It is that time of the year when we peer ahead into the New Year in a vain (pun intended) attempt to see what it holds for us.
A meeting of the Federal Open Market Committee concluded last week. The Federal Open Market Committee raised the federal funds rate to 2.25% and 2.5%. Apparently, in the wake of the rate action by the Federal Open Market Committee, US President Donald Trump had contemplated dismissing Jerome Powell, chairman of the Federal Reserve Board. If he did that-very few think that he has the powers to do so-he would unleash the very crash in asset prices that he thinks that the rate hikes are precipitating.
Rate hikes are, at best, only peripheral to the decline in asset prices. Cycles are inevitable and contrary to what Powell's predecessors told us, business cycles have neither been moderated nor eliminated.
The economy is in its 10th year of expansion. It will slow down because, inevitably, excesses build up over a long expansion. They have to be eliminated. A recession in 2019 in the US will neither be surprising nor undesirable. One can, therefore, say that the 10-year bond yield bear market is yet to begin and that the yield will stay to the south of 3% for the most of the year.
That will not necessarily mean that the dollar will collapse. On the contrary, the dollar is a countercyclical currency. As the US economy slows, its imports decline and the trade deficit declines slightly. Global dollar liquidity declines at the margin.
Therefore, it will be premature to write off the dollar strength in 2019. That should be the base case, unless political developments raise fundamental questions on the global role of the dollar.
Somehow, many are comfortable predicting a smoother year for emerging economies and assets next year after a rough ride in 2018. I am not one of them. If the US economy enters a recession and if stock prices in America decline while the dollar rules firm, it is difficult for emerging market assets to perform well, in absolute terms. They may or may not perform better in relative terms. That is small consolation for investors.
In addition, emerging economies have to contend with economic and political turbulence in China. Xi Jinping's speech on the 40th year of the China economic reforms did not rekindle the spirit of economic openness and liberalisation. Not that China ever embraced it openly even as its fans in the West swallowed the propaganda and spread the myth around. The rest of us are better off reading Michael Pillsbury's The Hundred-Year Marathon: China's Secret Strategy To Replace America As The Global Superpower. China wrongly believes that the decline of the West has begun and that the time has come for it to declare its arrival on the world stage as the true Middle Kingdom. However, such celebrations are premature.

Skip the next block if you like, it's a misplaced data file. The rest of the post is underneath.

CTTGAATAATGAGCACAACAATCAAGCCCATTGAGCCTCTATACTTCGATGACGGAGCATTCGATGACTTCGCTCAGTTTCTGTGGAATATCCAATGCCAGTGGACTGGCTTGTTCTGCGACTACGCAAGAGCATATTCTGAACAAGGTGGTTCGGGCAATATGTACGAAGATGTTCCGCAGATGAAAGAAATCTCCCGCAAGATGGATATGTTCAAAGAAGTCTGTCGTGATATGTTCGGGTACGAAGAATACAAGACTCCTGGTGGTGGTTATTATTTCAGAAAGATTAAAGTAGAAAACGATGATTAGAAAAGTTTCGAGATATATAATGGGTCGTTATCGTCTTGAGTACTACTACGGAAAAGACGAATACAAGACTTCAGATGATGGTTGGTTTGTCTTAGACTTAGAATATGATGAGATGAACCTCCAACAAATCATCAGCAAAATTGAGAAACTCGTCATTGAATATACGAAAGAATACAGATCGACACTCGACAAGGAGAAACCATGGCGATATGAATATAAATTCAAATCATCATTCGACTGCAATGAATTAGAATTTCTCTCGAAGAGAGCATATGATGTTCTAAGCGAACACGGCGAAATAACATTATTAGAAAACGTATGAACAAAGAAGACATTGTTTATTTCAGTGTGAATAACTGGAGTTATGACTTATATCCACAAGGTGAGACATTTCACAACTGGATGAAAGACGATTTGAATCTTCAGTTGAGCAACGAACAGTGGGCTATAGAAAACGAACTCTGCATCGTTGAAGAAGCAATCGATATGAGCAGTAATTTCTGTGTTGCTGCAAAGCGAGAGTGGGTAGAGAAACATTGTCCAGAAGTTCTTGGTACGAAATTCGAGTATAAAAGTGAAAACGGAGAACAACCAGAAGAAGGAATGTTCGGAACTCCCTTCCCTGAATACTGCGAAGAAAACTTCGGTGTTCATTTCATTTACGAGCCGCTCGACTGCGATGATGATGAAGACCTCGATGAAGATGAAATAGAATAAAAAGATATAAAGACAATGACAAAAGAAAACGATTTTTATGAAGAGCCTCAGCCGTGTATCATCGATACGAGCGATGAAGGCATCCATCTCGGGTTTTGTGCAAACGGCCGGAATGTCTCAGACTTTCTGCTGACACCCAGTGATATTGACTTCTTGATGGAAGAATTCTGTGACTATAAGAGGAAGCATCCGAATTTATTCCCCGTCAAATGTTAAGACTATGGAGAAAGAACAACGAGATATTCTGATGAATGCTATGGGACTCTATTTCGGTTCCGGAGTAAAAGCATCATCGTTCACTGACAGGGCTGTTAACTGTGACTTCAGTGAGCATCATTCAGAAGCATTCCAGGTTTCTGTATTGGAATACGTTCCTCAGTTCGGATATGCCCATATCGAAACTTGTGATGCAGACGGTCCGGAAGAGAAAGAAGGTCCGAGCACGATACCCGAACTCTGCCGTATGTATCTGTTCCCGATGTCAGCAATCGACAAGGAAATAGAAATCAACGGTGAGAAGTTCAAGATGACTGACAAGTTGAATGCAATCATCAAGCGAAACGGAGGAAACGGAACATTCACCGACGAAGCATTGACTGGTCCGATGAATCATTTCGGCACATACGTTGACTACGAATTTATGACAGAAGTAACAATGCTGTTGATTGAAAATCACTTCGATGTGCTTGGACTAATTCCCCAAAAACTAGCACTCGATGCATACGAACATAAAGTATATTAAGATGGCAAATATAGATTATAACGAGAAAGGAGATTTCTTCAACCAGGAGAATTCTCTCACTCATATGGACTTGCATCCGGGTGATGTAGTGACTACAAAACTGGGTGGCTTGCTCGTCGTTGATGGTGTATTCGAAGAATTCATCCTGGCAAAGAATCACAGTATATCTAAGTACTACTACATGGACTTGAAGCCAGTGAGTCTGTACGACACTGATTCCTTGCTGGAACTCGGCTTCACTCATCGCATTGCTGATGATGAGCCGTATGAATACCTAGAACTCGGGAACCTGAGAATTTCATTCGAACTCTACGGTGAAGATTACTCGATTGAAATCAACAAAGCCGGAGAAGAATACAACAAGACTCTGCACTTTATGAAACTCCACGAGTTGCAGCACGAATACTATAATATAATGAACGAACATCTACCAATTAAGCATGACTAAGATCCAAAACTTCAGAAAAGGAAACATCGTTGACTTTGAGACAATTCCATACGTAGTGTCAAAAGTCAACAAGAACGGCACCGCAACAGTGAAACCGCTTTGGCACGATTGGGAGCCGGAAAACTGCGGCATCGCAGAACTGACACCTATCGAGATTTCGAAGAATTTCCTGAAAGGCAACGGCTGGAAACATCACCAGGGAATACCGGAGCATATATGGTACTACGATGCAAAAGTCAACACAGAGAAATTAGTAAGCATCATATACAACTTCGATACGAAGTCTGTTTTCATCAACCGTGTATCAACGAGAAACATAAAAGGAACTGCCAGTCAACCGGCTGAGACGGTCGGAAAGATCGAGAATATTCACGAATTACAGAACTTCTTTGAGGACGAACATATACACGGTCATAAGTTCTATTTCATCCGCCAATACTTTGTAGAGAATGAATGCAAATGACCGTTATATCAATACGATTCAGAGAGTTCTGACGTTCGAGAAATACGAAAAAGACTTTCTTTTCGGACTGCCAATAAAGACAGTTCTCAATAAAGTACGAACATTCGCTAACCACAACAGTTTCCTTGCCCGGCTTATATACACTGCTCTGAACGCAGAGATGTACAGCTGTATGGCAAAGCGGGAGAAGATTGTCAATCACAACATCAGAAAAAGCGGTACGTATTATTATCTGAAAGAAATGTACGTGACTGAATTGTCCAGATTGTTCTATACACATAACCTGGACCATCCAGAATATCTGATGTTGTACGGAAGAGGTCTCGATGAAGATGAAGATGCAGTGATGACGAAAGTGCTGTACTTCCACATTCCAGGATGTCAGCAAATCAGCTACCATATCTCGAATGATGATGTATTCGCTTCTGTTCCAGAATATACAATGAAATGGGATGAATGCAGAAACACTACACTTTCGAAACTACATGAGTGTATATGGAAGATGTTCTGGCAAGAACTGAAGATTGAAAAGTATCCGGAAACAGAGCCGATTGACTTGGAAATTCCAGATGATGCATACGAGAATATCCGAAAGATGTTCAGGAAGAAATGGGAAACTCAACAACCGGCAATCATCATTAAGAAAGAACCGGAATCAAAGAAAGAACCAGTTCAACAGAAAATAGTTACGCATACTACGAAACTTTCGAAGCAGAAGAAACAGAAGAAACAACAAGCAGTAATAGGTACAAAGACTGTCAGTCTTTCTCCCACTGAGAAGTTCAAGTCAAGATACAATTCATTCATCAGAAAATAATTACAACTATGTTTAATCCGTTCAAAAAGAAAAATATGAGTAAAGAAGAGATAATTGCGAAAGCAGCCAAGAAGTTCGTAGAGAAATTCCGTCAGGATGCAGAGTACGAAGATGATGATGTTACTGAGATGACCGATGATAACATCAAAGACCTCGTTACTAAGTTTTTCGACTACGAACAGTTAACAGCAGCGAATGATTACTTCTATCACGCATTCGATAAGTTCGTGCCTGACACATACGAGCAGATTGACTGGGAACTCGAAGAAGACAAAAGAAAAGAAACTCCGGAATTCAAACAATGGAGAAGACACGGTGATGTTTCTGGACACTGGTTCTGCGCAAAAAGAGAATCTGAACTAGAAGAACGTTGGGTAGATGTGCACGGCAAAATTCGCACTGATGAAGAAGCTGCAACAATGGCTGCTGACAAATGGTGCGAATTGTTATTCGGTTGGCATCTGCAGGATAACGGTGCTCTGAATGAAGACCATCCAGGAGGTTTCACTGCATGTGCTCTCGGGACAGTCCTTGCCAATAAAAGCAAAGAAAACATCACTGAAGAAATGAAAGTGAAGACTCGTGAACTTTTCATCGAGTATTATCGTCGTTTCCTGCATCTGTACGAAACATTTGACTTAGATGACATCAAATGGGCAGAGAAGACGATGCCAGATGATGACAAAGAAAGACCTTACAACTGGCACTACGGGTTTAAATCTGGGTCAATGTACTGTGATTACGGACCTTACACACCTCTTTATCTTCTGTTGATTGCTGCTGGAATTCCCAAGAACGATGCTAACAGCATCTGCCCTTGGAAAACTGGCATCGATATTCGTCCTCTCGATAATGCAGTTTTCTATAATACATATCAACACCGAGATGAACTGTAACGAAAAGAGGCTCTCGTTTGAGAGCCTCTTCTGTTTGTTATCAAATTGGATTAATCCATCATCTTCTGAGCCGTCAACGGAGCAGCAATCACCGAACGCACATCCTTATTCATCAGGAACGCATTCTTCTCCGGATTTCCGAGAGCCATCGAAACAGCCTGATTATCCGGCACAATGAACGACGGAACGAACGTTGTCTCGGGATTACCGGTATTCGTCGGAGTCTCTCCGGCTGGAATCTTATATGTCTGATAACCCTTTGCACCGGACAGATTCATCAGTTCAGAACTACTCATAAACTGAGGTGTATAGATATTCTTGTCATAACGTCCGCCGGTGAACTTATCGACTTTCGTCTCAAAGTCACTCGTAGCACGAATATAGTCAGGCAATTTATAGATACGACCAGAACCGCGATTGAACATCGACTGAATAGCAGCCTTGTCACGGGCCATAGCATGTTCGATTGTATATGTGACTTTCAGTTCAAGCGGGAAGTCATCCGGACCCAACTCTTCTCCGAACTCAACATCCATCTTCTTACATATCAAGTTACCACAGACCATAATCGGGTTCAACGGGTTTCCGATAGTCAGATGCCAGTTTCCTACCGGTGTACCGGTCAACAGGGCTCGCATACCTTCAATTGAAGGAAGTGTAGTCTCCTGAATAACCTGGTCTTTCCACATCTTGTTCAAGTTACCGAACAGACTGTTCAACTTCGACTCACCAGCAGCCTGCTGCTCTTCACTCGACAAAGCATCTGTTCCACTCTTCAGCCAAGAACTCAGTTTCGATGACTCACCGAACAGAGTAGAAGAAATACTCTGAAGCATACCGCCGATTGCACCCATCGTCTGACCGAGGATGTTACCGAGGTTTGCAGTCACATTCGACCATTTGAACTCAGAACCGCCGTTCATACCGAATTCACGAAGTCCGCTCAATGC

China's economy is hurting from the trade actions that the US has taken. For the first time in nearly four decades, a bipartisan consensus has emerged that China poses a threat to American hegemony and technological dominance.
Recently, America and Britain have charged China with industrial espionage. Many countries have shut their doors to Huawei, with the curious exception of India. Retail sales, industrial production and foreign direct investment into China have declined. A lot of economic data has been withheld from publication and there is a gag order on reporting bad news. Recently, Moody's Investors Service came up with several reports that tell the story of China's painful dilemmas- between deleveraging and economic stimulus to preventing the recent slowdown from becoming deeper and prolonged-and reluctance to face up to its debt problem, especially in local governments.
It is not even clear that opening the credit taps would help as much as it did in the past as incremental debt, on top of the debt pile already accumulated, would be less effective in stimulating economic growth.
China will also cast a long shadow on the commodities markets-industrial metals especially-and on Asian economies and stock markets.
Europe never really came out of the 2008 recession. Notwithstanding the bombast by the president of the European Central Bank (ECB) Mario Draghi that he would do what it takes to keep the eurozone together, the political cost of ECB's monetary policies and eurozone's structural weaknesses has been substantial.
European “liberal” elites refuse to acknowledge the anger and alienation that their policies cause while economic policies favour asset markets and corporate malfeasance more than they stimulate the real economy. Disaffection is widespread across Europe. That is what recent local elections in Spain and the strife in France indicate.
Therefore, the strength of the euro is to be sold and not bought.
In short, the last few months of 2018 will turn out to have been the curtain-raiser for the pathos that 2019 will be.
V. Anantha Nageswaran is the dean of IFMR Graduate School of Business (KREA University).
These are his personal views.